The controversial order led to an outcry by NGOs and civil society, and the media has drawn attention to this issue in the past two weeks. “Since the 1990s there has been a ban in the country on transporting timber down country to discourage deforestation, although of course there is an internal demand for wood in Gilgit and Skardu. Now thanks to this last minute order by the PM, they have started doing fresh cutting of trees. We have made videos of them cutting our forests in Diamer just last week and are going to release them to the TV stations,” explains KM Qureishi.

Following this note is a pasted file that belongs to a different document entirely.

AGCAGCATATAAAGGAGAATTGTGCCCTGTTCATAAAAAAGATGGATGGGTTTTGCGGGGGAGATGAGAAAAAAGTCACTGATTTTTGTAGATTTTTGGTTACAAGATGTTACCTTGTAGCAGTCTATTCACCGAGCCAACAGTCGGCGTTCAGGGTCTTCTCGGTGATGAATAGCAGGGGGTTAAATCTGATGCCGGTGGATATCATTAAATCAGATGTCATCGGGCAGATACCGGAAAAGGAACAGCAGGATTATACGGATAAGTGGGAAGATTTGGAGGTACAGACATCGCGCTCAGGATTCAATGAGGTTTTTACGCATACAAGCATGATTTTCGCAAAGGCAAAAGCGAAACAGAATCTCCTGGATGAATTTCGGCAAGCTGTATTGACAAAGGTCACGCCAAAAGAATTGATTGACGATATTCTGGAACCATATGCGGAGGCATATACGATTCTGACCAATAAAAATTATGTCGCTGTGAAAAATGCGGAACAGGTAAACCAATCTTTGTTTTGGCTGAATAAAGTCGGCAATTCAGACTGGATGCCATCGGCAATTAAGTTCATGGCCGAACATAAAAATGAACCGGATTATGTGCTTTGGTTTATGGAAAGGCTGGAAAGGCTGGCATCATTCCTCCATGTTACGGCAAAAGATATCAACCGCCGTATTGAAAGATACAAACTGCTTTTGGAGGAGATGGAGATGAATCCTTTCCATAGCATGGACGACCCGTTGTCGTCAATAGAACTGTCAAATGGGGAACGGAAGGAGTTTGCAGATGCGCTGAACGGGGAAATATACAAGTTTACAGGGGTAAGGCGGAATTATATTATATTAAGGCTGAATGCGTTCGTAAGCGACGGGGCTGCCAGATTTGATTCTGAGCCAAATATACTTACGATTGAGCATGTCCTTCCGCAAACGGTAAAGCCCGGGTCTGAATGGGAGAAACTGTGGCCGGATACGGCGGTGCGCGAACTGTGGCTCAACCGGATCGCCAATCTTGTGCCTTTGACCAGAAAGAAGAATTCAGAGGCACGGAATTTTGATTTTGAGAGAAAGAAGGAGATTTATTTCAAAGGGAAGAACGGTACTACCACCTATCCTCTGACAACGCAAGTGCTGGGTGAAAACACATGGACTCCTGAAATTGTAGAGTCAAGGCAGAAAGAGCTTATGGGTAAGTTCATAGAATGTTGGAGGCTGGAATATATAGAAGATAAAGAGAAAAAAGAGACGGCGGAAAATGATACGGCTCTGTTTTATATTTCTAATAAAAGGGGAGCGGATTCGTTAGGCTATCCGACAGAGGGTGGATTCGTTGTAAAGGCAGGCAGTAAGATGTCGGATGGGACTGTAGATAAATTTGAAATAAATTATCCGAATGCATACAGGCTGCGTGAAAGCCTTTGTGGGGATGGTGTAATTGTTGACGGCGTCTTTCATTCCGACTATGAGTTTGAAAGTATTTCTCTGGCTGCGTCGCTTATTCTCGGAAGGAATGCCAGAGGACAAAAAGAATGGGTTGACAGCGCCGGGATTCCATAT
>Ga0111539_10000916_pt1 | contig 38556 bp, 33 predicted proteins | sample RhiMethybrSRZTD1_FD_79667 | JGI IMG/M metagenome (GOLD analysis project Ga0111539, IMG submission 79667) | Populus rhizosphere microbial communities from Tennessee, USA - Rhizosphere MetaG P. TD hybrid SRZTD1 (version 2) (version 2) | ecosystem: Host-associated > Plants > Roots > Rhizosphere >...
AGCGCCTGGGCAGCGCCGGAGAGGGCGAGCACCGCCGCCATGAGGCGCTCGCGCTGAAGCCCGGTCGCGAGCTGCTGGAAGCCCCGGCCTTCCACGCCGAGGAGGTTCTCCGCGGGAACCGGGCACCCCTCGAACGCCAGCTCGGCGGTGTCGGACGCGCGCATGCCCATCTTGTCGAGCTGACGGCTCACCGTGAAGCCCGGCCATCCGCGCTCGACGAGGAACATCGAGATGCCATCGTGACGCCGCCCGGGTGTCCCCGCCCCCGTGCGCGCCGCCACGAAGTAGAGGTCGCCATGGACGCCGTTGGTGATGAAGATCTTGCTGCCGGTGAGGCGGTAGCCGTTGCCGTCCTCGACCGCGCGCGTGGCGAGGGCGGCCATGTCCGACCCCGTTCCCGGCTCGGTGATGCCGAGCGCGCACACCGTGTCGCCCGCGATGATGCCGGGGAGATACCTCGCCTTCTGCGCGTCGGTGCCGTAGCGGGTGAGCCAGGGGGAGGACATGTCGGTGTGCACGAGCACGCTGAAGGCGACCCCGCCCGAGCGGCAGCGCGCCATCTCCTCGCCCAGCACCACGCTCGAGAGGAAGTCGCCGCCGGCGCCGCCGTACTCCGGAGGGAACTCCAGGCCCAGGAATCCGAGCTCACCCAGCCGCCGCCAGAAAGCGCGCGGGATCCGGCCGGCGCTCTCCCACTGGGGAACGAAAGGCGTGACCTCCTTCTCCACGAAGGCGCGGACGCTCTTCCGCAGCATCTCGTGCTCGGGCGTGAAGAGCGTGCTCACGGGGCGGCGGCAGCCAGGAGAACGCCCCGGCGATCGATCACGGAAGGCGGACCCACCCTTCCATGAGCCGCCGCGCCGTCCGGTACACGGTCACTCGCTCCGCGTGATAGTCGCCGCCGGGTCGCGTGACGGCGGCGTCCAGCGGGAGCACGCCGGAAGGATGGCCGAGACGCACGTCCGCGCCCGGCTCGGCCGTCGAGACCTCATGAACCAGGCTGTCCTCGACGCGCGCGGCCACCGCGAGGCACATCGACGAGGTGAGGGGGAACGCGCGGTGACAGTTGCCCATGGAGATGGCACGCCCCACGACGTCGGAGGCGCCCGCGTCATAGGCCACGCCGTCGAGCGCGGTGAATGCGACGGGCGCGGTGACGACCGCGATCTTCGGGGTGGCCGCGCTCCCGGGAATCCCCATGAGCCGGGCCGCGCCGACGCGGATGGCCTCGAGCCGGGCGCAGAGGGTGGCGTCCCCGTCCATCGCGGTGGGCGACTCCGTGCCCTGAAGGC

He claims that since the order was passed on March 15th 2013, around 1000 to 1500 trees are being cut each day. The forests in Diamer are owned by the local communities, but are regulated under the Forest Regulations of 1970 and managed by the Gilgit-Balistan Forest Department. “My heart is really broken to see all the carnage taking place in Diamer. The youth of Diamer are taking footage of the cutting with their cameras and sending it to me. In some villages like Thak Juti, the villagers are stopping them. You see they rely on non-timber forest products (Chilgohzas (pine nuts), wild fruits and vegetables) for their income so these forests are valuable to them but where there is no unity in the communities they are being exploited”. By “they” KM Qureishi is referring to the powerful and well-connected timber mafia that is behind Raja Pervez’s last minute order. The timber mafia sells the wood in cities like Islamabad and Lahore for Rs 3,500 per cubic feet (for high quality Deodar), while Rs 25 per cubic feet (for Deodar) is all that the local people will earn from selling their trees.